4. The absence of the Church in these protests has been conspicuous. The Church leaders condemned the violence and condoled her death. But, many noticed the absence of Church leaders in these protests, though some say that perhaps a few nuns participated. I do not intend to say that Church leaders should take part in all demonstrations. But, when a nun is molested, we organise public protests and invite others to join us in solidarity. When such an incident which deeply touched the conscience of the nation, we have remained almost spectators. This is indicative of our style of functioning, unless such issues are of importance for our institutions.

5. Any structure or system that discriminate women will weaken our stance against injustice and violence on women.

Comments

  1. elisa freschi's avatar
    elisa freschi
    | Permalink
    Most of my colleagues in South Asian departments think that rapes increased in number in contemporary India because after many centuries of repression men have had at once the chance to access much on-line pornographical material.
    I do not think I agree and I wonder whether the rate of rapes (including domestic ones) was really lower, e.g., one hundred years ago.
    It is my personal opinion that the most useful weapon against rape is the education of children and young adults to a non-violent expression of their feelings and to rage-control. This is probably a task which can at least in part be fulfilled by all educational institutions, first and foremost by the Church. The work of moral theologians who actively contribute to a different understanding of what women are and what love (including physical love) can and should be, especially if they manage to disseminate their ideas to all strata of the population, is probably in the long run more important than police-controls.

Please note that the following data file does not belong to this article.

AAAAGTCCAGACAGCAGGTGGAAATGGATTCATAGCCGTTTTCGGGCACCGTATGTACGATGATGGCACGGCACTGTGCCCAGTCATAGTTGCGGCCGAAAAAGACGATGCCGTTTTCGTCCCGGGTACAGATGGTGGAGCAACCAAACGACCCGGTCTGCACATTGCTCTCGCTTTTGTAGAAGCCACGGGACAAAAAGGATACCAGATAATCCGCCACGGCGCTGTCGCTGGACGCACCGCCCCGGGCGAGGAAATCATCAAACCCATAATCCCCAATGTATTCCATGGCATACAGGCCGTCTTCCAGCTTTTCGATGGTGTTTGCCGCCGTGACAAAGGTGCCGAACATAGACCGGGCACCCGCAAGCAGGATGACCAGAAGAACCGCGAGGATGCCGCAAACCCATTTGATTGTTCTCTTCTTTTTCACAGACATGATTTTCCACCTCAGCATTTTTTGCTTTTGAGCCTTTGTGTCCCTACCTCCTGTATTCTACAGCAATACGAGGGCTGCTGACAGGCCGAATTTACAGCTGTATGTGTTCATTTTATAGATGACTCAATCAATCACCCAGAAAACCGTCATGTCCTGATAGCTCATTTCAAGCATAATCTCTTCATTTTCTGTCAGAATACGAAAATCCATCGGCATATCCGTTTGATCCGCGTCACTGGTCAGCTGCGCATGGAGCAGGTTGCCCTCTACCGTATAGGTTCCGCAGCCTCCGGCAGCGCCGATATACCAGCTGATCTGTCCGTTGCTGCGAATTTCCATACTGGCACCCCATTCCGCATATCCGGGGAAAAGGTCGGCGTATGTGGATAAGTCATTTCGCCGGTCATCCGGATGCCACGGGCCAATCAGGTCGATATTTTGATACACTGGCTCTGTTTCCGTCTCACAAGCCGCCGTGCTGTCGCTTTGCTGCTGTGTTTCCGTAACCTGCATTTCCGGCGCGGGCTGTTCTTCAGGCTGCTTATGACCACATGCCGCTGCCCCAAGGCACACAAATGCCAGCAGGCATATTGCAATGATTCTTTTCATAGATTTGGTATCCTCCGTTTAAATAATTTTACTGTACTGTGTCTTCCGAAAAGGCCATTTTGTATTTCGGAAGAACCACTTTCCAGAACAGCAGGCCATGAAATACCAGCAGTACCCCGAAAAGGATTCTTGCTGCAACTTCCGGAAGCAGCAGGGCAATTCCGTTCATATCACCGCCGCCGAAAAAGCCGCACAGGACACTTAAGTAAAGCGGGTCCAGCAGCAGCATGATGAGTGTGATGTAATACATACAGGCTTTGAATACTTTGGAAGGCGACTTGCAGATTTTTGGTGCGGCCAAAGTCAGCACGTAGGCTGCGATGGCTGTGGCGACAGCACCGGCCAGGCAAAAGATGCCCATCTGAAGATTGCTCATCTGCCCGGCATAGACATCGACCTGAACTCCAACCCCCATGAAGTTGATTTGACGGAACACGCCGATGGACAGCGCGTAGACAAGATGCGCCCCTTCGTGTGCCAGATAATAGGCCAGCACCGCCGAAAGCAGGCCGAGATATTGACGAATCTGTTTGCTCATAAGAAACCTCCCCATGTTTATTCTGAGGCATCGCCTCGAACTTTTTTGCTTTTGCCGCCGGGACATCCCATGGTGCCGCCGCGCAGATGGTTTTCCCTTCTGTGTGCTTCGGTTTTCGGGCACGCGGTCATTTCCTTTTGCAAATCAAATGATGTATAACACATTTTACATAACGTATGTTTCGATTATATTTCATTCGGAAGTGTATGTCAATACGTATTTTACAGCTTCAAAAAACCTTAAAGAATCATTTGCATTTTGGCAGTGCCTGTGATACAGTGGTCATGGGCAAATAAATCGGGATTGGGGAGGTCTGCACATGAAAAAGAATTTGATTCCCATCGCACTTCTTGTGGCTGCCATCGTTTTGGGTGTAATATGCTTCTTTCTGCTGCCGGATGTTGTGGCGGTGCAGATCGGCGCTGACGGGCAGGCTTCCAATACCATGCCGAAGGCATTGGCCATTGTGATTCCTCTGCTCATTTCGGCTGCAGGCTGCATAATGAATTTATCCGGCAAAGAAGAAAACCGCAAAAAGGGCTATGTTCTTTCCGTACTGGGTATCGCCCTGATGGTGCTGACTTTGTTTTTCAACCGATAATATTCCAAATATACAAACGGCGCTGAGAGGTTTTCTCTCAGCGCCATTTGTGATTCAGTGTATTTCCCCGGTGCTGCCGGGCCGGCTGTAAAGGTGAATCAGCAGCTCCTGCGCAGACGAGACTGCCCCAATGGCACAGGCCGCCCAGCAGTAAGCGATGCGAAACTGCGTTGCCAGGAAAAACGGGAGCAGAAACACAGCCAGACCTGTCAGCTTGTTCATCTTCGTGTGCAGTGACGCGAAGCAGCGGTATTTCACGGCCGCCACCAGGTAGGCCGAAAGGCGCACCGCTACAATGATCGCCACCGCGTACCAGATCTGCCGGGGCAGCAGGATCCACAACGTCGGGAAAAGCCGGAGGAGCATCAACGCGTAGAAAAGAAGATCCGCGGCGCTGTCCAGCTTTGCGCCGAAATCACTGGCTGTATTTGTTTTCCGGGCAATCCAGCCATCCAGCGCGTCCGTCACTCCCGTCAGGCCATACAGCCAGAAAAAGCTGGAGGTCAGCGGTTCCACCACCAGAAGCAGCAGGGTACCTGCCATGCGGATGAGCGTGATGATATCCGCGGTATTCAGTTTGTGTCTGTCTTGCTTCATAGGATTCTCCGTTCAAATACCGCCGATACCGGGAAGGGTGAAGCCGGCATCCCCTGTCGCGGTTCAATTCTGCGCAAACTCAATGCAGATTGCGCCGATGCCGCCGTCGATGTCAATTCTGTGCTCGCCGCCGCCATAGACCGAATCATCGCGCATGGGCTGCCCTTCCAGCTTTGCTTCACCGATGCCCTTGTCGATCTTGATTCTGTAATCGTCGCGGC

2. Shaji George Kochuthara's avatar
    Shaji George Kochuthara
    | Permalink
    Thank you Elisa for the comment.
    I agree with you. I do not think that pornography or the "Western influence" is the reason for the increase in the number of rapes. First of all, I do not know whether the number of rapes has increased. Perhaps one difference today is that the cases are reported more, more women take courage to report sexual violence.
    Yes, what is urgently needed is a proper sex education, in which the Church can play a major role. But, it seems that the Church is more concerned about controversial issues in sexual ethics and hence less attention is given to proper education. Thinking about possible controversies, the Church seems to evade the question of sex education.
    Identifying male sexuality with aggressiveness has to be changed. Many men seem to think that their sexual desire is uncontrollable and hence they have a 'right' to use force to satisfy their desire. The woman is considered as a passive object. It is still difficult for many men to think about women as equal partners. Hence, mutuality, reciprocity, etc. remain only in philosophical and theological discussion. Aggressiveness and violence continue to be the characteristics of male sexuality. Only education in the meaning of sexuality and love can change this.
  3. elisa freschi's avatar
    elisa freschi
    | Permalink
    Thanks, Shaji. I tend to agree with your suspicion concerning the number of rapes (given that domestic rapes used to be the norm and they no longer are, thanks God).
    I wonder whether many Catholic communities tend to choose to avoid speaking about sex, in order to avoid "encouraging immoral behaviours and authorising them". Nonetheless, in this way they miss the chance to
    a) speak of something significant for many believers, who thus may think that the omelies (etc.) do not really regard them personally;
    b) educate people to make love in a Christian way. I know it sounds provocative, but maybe this is also possible? A way which, for instance, includes respect of the other person, openness to what this act means, giving and not just taking?